Is cell phone use in cars really dangerous?

February 10, 2006

Dear Cecil:

Last year my town made it illegal to use a "hands-on" cell phone while driving--hands-free phones are still OK. Since laws here tend to get passed on the basis of what will look good in the newspapers, I'm wondering: How dangerous is cell phone use in cars really? You see drivers all the time drinking coffee, putting on makeup, chatting with passengers, etc. As distractions go, the only obvious difference with cell phones is that they're relatively new and thus a target for legislative busybodies and the easily alarmed--there was all that noise a while back about cell phones causing brain cancer. What's the Straight Dope, Cecil? For that matter, what's up with cell phones and cancer?

Wish I could tell you it was all crap, compañero, but uh-uh. Accumulating evidence suggests gabbing on the phone while driving is definitely dangerous, probably more so than other distractions. What's more, hands-free phones don't solve the problem. What gets you into trouble, it seems, isn't so much fumbling with the phone (though that doesn't help) as the apparent fact that driving and conducting a conversation at the same time consumes more mental processing power than most people can spare. A few data points:

  • Cell phones are involved in a lot of crashes. Best evidence: investigations of actual incidents. One study of 456 accidents in Australia requiring a hospital visit (McEvoy et al, BMJ, 2005) found that in nine percent of cases (40 crashes) the driver had been talking on a cell phone during the ten minutes prior to the accident, based on phone records. The authors conclude, "A person using a mobile phone when driving is four times more likely to have a crash that will result in hospital attendance." A 1997 study of 699 accidents in Toronto (Redelmeier and Tibshirani, New England Journal of Medicine) came to a comparable conclusion.

    In another study, researchers at the Virginia Tech Transportation Institute installed cameras, sensors, and data recording equipment in 100 cars, then watched what happened over the ensuing 12 to 13 months. They recorded 69 crashes, 761 near crashes, and 8,295 lesser close calls. Of driver distractions that may have contributed to these incidents, use of cell phones was by far the most common, occurring in close to 700 cases. The distant runner-up was passenger-related activities, presumably including conversation, with fewer than 400 instances. Of the cell-phone-related distractions, 87 involved dialing a handheld phone and 466 talking or listening.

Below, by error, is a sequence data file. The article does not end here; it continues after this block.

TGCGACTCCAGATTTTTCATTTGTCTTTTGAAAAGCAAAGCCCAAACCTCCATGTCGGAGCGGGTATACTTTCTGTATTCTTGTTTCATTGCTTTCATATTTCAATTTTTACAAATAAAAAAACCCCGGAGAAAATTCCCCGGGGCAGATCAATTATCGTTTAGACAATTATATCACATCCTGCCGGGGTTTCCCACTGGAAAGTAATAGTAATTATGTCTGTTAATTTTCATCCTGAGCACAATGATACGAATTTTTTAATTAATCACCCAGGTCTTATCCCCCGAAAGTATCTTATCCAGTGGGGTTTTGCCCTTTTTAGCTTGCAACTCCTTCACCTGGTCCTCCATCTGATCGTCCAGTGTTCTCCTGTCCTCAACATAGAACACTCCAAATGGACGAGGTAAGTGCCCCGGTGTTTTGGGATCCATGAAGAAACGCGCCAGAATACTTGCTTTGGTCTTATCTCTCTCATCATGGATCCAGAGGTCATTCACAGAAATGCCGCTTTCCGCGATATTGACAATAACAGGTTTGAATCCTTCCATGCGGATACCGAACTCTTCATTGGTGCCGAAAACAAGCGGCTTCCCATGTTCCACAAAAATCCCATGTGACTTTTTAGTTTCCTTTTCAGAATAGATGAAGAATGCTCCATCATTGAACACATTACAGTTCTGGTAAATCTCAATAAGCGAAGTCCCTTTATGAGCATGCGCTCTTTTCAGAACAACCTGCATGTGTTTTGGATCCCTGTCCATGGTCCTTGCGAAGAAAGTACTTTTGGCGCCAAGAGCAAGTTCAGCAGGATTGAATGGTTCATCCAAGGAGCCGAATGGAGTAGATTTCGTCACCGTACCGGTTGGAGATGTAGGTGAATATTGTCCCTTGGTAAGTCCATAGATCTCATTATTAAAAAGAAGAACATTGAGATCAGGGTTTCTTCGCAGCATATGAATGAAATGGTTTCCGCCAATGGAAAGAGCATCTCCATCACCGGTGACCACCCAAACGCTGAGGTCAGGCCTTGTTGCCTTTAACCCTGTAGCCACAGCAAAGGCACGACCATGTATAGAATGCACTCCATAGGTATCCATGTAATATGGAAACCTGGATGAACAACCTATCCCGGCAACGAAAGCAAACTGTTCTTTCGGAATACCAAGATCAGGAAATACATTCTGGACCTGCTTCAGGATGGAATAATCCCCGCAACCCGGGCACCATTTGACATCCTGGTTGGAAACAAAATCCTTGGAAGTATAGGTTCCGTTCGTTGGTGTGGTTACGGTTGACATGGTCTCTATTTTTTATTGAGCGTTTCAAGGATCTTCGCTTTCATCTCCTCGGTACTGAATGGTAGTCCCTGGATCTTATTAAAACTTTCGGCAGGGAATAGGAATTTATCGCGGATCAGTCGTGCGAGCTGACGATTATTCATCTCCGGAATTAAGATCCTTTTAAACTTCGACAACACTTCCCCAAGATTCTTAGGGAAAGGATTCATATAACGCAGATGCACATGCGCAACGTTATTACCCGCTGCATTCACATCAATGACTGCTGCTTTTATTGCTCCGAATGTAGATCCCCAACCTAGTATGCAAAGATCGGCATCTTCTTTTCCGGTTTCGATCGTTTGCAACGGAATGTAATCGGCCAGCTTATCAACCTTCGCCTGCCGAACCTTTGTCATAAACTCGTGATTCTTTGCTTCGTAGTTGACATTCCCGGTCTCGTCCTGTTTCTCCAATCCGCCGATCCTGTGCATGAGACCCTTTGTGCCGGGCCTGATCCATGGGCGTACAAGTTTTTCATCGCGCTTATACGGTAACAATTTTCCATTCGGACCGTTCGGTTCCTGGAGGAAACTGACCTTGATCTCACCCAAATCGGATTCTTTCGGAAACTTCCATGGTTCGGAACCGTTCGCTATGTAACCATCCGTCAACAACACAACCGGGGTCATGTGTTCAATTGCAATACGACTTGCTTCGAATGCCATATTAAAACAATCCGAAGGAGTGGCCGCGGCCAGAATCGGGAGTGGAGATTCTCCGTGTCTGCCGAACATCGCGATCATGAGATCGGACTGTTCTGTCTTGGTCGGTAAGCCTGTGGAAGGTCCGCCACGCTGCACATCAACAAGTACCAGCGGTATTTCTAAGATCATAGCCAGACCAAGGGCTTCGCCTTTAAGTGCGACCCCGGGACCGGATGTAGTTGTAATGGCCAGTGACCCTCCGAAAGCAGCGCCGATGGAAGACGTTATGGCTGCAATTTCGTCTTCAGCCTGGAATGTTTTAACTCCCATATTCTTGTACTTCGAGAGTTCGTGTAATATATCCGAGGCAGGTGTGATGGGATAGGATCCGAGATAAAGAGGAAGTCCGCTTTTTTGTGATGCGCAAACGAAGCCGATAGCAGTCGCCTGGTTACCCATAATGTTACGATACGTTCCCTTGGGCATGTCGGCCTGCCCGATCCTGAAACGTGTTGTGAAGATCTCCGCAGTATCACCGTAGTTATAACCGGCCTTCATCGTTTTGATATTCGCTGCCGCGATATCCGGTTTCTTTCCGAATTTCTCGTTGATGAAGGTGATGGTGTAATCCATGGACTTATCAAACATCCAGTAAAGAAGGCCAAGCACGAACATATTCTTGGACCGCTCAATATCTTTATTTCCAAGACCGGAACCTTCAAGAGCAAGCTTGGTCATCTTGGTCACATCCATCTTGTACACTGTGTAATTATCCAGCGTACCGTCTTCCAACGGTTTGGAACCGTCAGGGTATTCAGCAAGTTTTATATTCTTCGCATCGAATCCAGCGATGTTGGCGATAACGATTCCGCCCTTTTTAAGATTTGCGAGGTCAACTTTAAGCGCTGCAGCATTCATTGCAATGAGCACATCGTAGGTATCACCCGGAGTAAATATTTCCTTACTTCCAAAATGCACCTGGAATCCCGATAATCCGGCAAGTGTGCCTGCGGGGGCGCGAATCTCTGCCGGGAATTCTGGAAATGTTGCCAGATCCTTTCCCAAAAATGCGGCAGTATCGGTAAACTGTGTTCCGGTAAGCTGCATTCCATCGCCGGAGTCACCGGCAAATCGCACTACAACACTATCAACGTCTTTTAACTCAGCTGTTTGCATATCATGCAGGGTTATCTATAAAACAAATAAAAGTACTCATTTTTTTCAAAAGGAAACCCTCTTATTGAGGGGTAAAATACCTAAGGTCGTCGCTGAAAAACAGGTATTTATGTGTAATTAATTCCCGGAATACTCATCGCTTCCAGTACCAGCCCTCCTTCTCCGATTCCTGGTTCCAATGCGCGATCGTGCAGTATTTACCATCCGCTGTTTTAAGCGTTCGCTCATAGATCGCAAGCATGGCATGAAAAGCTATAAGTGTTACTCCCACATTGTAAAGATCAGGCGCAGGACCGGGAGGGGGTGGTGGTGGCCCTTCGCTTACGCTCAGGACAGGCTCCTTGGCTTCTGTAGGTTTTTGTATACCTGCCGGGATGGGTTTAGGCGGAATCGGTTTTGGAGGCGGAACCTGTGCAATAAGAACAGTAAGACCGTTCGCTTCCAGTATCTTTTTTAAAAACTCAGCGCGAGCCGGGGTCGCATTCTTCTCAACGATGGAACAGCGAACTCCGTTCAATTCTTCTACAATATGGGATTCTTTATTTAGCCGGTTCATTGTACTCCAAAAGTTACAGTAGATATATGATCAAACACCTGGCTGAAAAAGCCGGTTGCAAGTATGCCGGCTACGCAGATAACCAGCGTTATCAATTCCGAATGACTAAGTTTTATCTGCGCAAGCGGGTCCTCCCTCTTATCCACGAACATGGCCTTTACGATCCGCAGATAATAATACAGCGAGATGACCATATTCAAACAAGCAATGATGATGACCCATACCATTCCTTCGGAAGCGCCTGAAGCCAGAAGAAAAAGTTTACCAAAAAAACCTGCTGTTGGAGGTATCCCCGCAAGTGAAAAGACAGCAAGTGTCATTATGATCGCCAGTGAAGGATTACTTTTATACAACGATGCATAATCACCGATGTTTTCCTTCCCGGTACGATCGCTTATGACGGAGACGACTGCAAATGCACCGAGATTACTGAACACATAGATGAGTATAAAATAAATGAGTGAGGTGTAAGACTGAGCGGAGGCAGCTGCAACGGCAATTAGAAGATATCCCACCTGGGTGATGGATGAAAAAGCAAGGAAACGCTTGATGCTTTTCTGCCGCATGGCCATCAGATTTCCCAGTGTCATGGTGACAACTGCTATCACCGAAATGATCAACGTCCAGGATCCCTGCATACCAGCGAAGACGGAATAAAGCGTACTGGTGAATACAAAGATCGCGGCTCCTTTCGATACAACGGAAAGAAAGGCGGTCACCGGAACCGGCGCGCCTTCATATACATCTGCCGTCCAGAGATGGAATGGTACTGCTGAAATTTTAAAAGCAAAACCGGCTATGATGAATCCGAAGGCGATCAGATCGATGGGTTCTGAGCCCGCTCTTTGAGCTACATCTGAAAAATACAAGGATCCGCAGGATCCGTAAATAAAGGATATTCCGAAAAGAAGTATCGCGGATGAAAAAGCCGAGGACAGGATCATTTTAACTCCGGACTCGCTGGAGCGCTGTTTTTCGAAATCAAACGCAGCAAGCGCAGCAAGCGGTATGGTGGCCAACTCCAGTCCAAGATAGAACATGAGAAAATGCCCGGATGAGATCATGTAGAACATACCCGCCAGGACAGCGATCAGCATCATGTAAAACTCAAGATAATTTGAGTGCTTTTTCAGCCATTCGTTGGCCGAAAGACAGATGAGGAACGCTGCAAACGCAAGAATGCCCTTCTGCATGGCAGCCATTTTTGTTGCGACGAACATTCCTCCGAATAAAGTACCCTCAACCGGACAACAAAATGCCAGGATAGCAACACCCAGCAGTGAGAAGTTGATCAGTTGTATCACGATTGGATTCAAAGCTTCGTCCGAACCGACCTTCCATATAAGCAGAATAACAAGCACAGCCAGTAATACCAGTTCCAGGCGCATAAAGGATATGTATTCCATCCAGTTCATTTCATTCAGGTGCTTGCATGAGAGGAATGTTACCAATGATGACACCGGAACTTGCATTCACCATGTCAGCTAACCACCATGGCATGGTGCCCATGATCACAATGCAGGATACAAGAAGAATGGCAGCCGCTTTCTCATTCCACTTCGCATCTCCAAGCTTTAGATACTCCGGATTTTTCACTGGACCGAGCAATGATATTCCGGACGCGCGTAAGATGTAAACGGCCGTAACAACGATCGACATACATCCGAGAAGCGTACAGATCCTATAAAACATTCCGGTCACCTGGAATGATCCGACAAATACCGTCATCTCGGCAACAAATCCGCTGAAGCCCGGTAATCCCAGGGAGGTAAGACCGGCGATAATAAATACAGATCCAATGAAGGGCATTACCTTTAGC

• Hands-free phones don't help much. Although laws restricting cell phone use in cars typically make an exception for the hands-free variety, numerous studies show such phones aren't markedly safer. Dialing does make you take your eyes off the road, but as suggested above most cell-phone-related accidents seem to happen while the driver is merely conversing.
  • Drivers using cell phones have slower reaction times and miss important visual cues. Studies using driving simulators have found that drivers brake slower, fail to see pedestrians and traffic signals, and otherwise pay less attention to the road while on the phone. Some experts compare driving while phoning to driving while drunk, but a study by folks at the University of Utah (Strayer et al, 2004) suggests that in certain respects drunks actually do better behind the wheel than phone users--they seem to stay closer to the speed limit and brake faster in response to braking vehicles ahead. All in all, there's solid evidence that talking on the phone is among the more dangerous things you can do while driving.

Other cell phone risks quickly noted:

  • Do cell phones cause cancer? Most studies say no, but some holdouts still argue the point--and they're not all crackpots, either. One difficulty: digital phones, the most popular type, have been in common use for less than ten years, too short a time for long-term health effects to show up.
  • Do cell phones cause other bad things? One never knows. A Hungarian study last fall was ominously entitled "Is There a Relationship Between Cell Phone Use and Semen Quality?" (Answer: maybe, and if so it ain't good.) I've also got a couple reports here of tendinitis and such due to excess sending of text messages.

On the bright side, cell phone interference with medical devices seems to have diminished, due in part to replacement of analog phones by digital ones. Finally, news of a cell-phone-abetted breakthrough in medical diagnosis: UK doctors report that a patient claimed to have "small bumps" in a delicate spot, but by the time he showed up at the clinic the bumps had subsided. "Fortunately, the patient had taken . . . both a still and a video of his penis" using his cell phone. "The images were very clear and there was no doubt this man had had an outbreak of genital herpes." Ain't progress great?

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